This session is designed for intermediate players want to really fine-tune and improve their game by playing with our advanced group. Drills like drop shot, drives, and cross-court dinking, followed by some mentored games.

Tuesday & Thursday 6:30-8:00PM (6 courts reserved)

Lessons come courtesy of Instructor Ralph Wood – Certified NCCP Instructor.

No registration required – just show up! 

Day pass fee of $10 for non-members.

Lesson Plans:

Skills & Drills – 2024 Season/Sessions 1 to 8 

These sessions provide purposeful drills to enhance player ability to select and then perform the proper technique on a regular basisDrills are part of the learning process to help players improve actual game performance. 

The sessions will cover both the tactics (the why) and the techniques (the how) associated with the following skills: 

Serving (variations), returning, dinking (Lift/Neutral and Push/Aggressive), volleying (attacking and counter attacking), dropping, driving (including hybrids). resetting, lobbing (and Lob Retrieval), and (OH) smashing. 

NB.  It is assumed that most, if not all, of the participants have functional ground strokes and will be able to take part in cooperative drills that require a moderate degree of control in delivering balls to their practice partners. 

Session #1-Aggressive Dinking  

To deliver unattackable dinks and dinks that put pressure on the opposition, players need to develop patience, “soft” hands, considerable paddle control, an ability to deceptively redirect a pickleball, and the tactics associated with lift and push dinksThis and other related topics will be covered in this intensive session aimed at improving both your dinking knowledge and skill. 

Session #2-Effective Volleying at the NVZ (Non-Volley Zone) 

Fast hands help, but the key to effective volleying at the NVZ is anticipation, quick decision-making and the correct technique when executing block, punch/push, roll and swing volleys.   Participants will learn how and when to use the various volleys with the objective of applying pressure to keep the serving team back from the NVZ.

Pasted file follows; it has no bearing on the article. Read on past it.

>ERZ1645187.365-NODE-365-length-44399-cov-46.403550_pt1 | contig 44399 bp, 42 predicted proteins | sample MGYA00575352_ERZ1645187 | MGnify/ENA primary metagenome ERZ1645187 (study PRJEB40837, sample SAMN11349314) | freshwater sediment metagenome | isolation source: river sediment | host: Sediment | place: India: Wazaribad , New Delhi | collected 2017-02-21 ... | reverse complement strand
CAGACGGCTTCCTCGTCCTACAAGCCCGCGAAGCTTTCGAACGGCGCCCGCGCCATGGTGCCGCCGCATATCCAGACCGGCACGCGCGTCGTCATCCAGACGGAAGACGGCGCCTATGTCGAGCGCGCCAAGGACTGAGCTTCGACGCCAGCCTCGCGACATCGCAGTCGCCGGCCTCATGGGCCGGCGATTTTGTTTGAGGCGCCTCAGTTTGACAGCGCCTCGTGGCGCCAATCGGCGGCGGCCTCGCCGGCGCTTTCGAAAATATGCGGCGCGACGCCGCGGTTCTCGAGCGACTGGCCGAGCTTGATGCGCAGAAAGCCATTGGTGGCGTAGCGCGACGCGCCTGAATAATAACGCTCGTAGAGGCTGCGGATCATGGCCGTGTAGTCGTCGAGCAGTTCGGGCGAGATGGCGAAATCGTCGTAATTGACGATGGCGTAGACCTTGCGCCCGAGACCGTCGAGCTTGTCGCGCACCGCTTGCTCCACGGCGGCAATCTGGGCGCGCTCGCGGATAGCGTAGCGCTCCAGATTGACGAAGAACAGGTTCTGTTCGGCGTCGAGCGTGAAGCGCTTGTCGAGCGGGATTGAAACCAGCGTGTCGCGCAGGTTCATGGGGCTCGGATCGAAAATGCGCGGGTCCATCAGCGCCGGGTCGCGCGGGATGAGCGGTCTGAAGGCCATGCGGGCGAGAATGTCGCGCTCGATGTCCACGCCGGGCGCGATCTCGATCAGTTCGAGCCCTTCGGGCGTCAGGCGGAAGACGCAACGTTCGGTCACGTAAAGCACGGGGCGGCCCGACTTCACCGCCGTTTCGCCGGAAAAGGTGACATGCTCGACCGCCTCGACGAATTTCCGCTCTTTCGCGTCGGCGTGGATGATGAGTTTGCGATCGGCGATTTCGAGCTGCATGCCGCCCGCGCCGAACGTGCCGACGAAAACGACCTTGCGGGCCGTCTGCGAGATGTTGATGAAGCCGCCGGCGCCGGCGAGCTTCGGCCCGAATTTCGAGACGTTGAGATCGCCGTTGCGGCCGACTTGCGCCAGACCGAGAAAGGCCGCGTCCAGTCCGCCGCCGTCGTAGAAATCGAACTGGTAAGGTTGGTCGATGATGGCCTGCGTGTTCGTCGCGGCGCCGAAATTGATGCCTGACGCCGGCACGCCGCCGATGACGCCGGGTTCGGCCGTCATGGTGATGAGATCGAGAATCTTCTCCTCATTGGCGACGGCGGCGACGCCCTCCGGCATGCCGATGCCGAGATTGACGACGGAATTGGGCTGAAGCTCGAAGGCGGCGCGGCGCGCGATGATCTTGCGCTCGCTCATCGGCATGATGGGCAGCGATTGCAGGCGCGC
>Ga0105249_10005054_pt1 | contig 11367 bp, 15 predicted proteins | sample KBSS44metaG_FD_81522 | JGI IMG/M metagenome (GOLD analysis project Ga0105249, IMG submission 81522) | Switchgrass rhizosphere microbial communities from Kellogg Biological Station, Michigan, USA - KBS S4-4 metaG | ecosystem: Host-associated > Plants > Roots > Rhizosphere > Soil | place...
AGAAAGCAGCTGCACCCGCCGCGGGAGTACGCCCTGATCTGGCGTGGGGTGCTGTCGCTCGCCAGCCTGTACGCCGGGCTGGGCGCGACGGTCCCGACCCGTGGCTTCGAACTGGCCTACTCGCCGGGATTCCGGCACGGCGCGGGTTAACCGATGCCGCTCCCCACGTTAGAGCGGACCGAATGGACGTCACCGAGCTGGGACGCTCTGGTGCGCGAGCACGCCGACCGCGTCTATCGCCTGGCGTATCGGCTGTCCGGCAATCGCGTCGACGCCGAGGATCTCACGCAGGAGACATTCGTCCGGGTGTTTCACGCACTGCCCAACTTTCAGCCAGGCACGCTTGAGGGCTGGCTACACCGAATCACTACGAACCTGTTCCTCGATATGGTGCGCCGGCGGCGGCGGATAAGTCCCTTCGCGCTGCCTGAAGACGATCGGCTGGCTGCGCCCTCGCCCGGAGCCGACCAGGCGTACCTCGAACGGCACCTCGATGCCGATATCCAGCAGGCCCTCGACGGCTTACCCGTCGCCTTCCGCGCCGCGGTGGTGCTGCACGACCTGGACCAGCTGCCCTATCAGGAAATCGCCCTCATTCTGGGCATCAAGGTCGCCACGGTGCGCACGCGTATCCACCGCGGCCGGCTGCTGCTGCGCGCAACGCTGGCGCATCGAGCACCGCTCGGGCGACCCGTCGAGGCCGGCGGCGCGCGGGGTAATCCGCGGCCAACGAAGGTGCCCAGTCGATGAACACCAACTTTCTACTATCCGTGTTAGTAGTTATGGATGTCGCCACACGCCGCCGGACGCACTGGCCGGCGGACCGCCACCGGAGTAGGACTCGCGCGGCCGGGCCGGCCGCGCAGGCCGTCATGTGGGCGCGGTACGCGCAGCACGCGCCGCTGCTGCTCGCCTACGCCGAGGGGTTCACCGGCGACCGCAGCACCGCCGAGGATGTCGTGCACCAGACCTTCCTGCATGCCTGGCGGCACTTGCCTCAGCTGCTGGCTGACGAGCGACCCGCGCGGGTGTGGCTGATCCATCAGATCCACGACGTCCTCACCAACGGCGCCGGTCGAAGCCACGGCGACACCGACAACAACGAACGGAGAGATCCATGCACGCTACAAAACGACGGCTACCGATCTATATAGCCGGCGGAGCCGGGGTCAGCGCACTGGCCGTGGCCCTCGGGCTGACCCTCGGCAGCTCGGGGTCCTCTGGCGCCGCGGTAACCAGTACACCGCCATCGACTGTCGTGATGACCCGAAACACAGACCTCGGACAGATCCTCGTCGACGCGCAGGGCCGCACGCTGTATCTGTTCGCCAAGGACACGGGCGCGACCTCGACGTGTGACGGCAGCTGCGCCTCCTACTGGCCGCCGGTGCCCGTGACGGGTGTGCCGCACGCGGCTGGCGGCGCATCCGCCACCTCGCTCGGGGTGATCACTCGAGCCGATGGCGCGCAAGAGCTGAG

Session #3 Third Shot Options  

While the serve is the first step in transitioning the serving team from the baseline to the NVZ, players can not safely transition without executing effective drops and drives.   And while defensive third shot lobs can neutralize difficult returns and sometimes cause errors, they are relatively ineffective in helping players acquire the NVZThis session will review the third shop options, when they should be used and how they should be executed. 


Session #4 & #5Master the Transition Area  

Effective and efficient movement through the transition area requires considerable skill and teamworkStatistics clearly show that the serving team fails to transition from the baseline to the NVZ much of the time, making scoring difficult and unlikelyParticipants will learn the tactics and techniques needed to master the transition area/zone. 

Session #6-Keep’m Back (from the NVZ)  

The return team has a decided advantage over serving team because of their superior court position (ie, when both players are at the NVZ). To maintain this advantage and win the rally, the return team should (a) keep the serving team back with attacking shots, (b) put pressure on the serving team to force them to return attackable balls, and (c) at the appropriate time, execute a put away shot to win the rallyParticipants will take part in drills and modified games aimed at acquiring shot selection and technical skills needed to sustain pressure on the serving team and keep them from successfully reaching the NVZ. 

Session #7-Who Covers the Middle?  

One of the major principles adhered to in pickleball is respect the ‘x.  That is to say, the player who is diagonal from the approaching shot should take the ball. This does not mean that teams should refrain from poaching, it simply means that the initial responsibility for taking the ball lies with the player who is square to the shooterThis session will provide participants with situations where court position and ball placement dictate which partner should take the ball It will also cover some of the strategies and techniques used to initiate attacks and counter attacks at the NVZ. 

Session #8OH Smash and Lobs 

Pickleball lobs can either be defensive or offensive. Regardless, the overhead smash is the most affective way of dealing with a lobParticipants will learn when and how to execute lobs and how to effectively defend against them, even when the opposition manages to place the ball behind the defending team.